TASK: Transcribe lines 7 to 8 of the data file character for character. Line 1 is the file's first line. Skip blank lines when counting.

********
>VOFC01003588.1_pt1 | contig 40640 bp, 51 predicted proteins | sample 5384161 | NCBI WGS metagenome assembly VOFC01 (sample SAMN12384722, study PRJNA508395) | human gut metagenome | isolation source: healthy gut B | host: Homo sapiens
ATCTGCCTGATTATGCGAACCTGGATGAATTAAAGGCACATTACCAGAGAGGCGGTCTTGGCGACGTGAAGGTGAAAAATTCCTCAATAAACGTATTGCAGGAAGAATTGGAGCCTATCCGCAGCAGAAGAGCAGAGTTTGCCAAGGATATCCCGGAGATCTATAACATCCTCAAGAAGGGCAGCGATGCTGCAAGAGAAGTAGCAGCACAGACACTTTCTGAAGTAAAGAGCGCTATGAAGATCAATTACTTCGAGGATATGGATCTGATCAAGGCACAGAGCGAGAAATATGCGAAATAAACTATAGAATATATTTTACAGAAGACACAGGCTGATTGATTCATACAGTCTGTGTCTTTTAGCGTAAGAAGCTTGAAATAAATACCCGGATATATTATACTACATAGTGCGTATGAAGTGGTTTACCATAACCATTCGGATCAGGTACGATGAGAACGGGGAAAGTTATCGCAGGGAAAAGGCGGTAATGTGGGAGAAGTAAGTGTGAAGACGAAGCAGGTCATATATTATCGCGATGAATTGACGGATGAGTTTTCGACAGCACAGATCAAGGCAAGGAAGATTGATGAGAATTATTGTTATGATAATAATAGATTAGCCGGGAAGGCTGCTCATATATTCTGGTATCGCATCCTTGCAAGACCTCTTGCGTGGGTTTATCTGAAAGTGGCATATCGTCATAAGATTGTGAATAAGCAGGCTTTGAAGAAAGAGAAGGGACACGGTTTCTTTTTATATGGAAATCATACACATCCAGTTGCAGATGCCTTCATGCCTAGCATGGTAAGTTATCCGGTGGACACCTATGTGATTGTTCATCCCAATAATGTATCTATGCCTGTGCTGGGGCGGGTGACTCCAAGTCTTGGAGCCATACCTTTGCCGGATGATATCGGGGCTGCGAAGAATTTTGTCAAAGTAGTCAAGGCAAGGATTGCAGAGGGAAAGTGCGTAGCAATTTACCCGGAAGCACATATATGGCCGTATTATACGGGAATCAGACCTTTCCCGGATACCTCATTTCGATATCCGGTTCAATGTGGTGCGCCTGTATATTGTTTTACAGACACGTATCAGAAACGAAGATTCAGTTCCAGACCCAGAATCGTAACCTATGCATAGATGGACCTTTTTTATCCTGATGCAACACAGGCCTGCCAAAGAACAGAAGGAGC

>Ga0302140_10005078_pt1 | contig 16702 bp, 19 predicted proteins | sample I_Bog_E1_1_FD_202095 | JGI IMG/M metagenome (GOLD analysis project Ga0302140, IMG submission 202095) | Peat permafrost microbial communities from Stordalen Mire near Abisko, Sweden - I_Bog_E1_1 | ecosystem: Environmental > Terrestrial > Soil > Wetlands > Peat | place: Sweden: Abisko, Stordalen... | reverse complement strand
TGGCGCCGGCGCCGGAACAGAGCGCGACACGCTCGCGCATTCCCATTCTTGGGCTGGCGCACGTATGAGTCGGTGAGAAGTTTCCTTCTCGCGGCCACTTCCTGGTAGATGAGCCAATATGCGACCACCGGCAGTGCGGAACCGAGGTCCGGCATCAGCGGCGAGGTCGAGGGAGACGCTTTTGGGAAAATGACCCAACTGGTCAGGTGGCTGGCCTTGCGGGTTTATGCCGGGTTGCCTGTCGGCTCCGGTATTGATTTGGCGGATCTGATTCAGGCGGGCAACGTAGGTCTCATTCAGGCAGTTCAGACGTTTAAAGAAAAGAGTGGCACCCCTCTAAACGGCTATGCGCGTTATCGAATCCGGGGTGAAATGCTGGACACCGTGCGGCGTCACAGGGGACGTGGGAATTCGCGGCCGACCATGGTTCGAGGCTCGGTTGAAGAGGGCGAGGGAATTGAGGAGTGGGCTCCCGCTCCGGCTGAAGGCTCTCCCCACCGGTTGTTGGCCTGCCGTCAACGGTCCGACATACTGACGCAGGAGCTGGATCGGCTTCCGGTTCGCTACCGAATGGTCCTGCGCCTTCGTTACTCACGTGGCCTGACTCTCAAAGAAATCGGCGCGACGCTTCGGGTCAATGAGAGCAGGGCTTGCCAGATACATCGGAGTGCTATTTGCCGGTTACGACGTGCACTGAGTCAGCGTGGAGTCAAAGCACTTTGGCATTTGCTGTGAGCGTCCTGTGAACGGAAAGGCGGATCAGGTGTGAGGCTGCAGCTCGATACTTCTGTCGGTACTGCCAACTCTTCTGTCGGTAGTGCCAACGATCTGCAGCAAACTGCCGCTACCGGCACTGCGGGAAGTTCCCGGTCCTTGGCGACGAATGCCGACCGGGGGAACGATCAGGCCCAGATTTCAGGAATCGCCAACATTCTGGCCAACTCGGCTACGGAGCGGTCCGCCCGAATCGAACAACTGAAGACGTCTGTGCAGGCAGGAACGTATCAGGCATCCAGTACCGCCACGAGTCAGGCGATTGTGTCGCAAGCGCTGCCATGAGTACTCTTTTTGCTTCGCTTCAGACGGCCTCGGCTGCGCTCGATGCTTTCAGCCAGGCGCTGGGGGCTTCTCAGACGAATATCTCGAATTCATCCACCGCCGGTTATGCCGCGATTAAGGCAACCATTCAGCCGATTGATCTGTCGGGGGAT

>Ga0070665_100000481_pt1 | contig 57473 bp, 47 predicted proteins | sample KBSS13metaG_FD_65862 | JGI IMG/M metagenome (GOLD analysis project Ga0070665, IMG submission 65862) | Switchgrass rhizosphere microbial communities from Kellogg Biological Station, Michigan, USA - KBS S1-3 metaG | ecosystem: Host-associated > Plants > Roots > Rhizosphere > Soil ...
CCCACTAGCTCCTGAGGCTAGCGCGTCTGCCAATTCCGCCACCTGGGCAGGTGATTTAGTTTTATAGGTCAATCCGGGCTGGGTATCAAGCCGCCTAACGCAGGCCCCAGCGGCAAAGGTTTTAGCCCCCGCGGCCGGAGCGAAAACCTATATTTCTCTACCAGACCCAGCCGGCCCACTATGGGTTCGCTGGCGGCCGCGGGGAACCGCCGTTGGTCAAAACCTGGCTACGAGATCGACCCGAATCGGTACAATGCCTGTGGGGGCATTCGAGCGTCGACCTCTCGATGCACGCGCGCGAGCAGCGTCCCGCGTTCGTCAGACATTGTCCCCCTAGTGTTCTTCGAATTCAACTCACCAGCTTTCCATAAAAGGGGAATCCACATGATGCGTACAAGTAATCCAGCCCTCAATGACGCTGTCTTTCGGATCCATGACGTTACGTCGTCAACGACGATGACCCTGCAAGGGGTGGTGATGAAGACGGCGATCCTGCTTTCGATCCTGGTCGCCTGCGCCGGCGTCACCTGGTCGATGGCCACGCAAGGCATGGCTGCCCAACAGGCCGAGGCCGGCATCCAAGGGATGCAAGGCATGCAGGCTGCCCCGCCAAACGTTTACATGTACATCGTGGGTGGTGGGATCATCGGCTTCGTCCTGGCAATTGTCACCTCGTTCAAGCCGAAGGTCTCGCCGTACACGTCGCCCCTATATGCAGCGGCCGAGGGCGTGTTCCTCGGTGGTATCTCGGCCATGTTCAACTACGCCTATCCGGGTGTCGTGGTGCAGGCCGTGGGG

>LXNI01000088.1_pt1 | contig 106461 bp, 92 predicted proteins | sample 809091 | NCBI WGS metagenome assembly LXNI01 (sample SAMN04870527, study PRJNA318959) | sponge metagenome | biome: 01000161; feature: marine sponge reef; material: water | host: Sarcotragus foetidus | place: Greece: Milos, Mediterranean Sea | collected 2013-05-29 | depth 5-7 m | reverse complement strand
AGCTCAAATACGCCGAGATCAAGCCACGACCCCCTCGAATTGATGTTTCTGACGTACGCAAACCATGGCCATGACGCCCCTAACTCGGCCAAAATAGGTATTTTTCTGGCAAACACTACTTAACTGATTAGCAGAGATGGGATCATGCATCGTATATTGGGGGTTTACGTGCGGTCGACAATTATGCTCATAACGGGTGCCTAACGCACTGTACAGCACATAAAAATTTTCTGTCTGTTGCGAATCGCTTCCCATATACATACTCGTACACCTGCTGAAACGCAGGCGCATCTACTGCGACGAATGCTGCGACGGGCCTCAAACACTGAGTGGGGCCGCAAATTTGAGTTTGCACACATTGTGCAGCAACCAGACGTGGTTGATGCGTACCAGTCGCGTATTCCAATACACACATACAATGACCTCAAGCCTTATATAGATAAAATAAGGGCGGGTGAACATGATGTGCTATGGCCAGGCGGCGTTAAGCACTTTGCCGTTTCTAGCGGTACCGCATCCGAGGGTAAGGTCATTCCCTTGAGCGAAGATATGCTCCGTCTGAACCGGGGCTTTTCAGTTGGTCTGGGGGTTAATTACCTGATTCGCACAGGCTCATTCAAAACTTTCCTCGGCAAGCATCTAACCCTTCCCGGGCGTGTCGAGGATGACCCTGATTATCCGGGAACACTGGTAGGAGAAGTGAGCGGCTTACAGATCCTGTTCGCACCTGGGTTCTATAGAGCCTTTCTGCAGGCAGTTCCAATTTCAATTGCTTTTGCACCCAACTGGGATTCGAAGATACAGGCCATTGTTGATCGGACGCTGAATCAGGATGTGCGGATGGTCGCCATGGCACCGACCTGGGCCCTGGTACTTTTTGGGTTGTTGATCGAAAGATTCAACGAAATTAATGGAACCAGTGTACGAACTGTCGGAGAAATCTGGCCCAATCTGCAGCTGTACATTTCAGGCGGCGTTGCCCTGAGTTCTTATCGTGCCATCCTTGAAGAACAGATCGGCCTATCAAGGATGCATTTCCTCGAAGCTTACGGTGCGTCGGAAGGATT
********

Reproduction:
>LXNI01000088.1_pt1 | contig 106461 bp, 92 predicted proteins | sample 809091 | NCBI WGS metagenome assembly LXNI01 (sample SAMN04870527, study PRJNA318959) | sponge metagenome | biome: 01000161; feature: marine sponge reef; material: water | host: Sarcotragus foetidus | place: Greece: Milos, Mediterranean Sea | collected 2013-05-29 | depth 5-7 m | reverse complement strand
AGCTCAAATACGCCGAGATCAAGCCACGACCCCCTCGAATTGATGTTTCTGACGTACGCAAACCATGGCCATGACGCCCCTAACTCGGCCAAAATAGGTATTTTTCTGGCAAACACTACTTAACTGATTAGCAGAGATGGGATCATGCATCGTATATTGGGGGTTTACGTGCGGTCGACAATTATGCTCATAACGGGTGCCTAACGCACTGTACAGCACATAAAAATTTTCTGTCTGTTGCGAATCGCTTCCCATATACATACTCGTACACCTGCTGAAACGCAGGCGCATCTACTGCGACGAATGCTGCGACGGGCCTCAAACACTGAGTGGGGCCGCAAATTTGAGTTTGCACACATTGTGCAGCAACCAGACGTGGTTGATGCGTACCAGTCGCGTATTCCAATACACACATACAATGACCTCAAGCCTTATATAGATAAAATAAGGGCGGGTGAACATGATGTGCTATGGCCAGGCGGCGTTAAGCACTTTGCCGTTTCTAGCGGTACCGCATCCGAGGGTAAGGTCATTCCCTTGAGCGAAGATATGCTCCGTCTGAACCGGGGCTTTTCAGTTGGTCTGGGGGTTAATTACCTGATTCGCACAGGCTCATTCAAAACTTTCCTCGGCAAGCATCTAACCCTTCCCGGGCGTGTCGAGGATGACCCTGATTATCCGGGAACACTGGTAGGAGAAGTGAGCGGCTTACAGATCCTGTTCGCACCTGGGTTCTATAGAGCCTTTCTGCAGGCAGTTCCAATTTCAATTGCTTTTGCACCCAACTGGGATTCGAAGATACAGGCCATTGTTGATCGGACGCTGAATCAGGATGTGCGGATGGTCGCCATGGCACCGACCTGGGCCCTGGTACTTTTTGGGTTGTTGATCGAAAGATTCAACGAAATTAATGGAACCAGTGTACGAACTGTCGGAGAAATCTGGCCCAATCTGCAGCTGTACATTTCAGGCGGCGTTGCCCTGAGTTCTTATCGTGCCATCCTTGAAGAACAGATCGGCCTATCAAGGATGCATTTCCTCGAAGCTTACGGTGCGTCGGAAGGATT